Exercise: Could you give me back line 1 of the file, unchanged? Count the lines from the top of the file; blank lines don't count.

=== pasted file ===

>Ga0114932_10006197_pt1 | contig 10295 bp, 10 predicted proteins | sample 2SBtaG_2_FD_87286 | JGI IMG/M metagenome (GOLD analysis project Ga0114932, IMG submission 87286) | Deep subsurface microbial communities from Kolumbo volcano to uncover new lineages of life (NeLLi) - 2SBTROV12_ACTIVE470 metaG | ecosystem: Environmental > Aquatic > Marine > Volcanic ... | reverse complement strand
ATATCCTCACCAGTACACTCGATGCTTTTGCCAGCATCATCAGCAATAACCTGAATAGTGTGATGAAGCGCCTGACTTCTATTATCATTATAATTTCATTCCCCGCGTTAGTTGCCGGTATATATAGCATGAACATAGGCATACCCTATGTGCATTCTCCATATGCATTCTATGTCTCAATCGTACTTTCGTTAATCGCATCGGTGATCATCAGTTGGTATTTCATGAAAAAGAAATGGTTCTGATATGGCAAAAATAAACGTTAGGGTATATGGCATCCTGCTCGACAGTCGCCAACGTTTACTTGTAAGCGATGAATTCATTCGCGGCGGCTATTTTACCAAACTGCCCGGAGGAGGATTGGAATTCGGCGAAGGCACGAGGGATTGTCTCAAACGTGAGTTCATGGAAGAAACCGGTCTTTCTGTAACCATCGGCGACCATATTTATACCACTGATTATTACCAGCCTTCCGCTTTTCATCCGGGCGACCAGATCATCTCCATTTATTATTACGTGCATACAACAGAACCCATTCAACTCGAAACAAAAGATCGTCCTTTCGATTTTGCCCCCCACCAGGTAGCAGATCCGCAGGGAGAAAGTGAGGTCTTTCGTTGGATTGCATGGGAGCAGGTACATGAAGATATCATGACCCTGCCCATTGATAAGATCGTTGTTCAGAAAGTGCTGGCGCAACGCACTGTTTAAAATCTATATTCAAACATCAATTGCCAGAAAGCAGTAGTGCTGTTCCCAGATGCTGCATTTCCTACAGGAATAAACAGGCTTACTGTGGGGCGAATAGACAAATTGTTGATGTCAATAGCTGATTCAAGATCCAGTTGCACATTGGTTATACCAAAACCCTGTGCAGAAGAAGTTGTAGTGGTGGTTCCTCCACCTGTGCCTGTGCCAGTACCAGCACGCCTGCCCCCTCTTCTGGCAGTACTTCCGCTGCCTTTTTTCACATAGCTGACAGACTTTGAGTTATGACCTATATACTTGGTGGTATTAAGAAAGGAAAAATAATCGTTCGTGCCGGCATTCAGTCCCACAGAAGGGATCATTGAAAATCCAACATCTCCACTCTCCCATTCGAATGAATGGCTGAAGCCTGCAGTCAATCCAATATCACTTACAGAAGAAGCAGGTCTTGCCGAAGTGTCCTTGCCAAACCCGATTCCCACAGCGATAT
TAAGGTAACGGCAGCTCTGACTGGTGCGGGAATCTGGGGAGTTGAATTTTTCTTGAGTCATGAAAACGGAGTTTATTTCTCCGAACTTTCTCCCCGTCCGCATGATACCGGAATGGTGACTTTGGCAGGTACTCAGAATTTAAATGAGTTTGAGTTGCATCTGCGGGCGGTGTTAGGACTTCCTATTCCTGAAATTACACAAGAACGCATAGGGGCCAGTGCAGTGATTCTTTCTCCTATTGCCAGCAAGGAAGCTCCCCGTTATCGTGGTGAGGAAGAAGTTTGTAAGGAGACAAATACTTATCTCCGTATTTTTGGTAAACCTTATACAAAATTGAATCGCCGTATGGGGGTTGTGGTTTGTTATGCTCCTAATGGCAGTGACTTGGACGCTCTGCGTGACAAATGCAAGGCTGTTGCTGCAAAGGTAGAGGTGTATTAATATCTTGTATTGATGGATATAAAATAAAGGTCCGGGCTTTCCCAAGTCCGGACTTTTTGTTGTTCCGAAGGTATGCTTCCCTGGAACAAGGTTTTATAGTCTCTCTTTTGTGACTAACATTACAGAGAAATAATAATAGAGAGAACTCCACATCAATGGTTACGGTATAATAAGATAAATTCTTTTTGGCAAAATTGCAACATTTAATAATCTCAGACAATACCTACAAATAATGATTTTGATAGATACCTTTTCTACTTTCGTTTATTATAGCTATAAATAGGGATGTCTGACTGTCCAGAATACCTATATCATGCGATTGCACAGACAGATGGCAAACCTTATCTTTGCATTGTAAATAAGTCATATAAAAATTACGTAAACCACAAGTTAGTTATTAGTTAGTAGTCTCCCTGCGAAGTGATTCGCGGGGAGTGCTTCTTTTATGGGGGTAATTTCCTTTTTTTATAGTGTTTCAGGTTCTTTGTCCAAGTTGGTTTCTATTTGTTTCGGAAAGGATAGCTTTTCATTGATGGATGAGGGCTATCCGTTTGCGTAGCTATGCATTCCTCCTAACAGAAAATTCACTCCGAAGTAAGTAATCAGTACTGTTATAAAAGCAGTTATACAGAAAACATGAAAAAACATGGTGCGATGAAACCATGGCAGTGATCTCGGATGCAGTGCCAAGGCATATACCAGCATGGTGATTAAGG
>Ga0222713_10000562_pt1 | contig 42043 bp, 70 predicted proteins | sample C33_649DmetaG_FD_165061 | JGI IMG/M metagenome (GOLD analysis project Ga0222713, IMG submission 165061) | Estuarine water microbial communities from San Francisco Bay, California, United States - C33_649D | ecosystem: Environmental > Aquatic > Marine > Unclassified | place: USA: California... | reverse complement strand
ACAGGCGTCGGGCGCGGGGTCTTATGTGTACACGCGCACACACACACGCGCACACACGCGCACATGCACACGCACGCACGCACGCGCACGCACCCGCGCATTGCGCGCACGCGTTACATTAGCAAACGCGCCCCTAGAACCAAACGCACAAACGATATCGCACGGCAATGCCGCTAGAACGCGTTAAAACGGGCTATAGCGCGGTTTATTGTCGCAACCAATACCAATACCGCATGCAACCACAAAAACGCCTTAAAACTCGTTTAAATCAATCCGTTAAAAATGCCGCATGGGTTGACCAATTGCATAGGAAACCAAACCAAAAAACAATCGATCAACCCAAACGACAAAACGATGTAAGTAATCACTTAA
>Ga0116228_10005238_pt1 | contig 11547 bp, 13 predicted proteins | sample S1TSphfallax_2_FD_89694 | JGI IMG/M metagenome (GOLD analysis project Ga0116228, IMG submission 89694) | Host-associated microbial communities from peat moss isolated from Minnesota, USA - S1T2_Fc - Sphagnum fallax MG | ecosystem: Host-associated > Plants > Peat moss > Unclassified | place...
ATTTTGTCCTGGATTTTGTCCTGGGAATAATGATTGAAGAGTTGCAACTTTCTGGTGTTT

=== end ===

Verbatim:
>Ga0114932_10006197_pt1 | contig 10295 bp, 10 predicted proteins | sample 2SBtaG_2_FD_87286 | JGI IMG/M metagenome (GOLD analysis project Ga0114932, IMG submission 87286) | Deep subsurface microbial communities from Kolumbo volcano to uncover new lineages of life (NeLLi) - 2SBTROV12_ACTIVE470 metaG | ecosystem: Environmental > Aquatic > Marine > Volcanic ... | reverse complement strand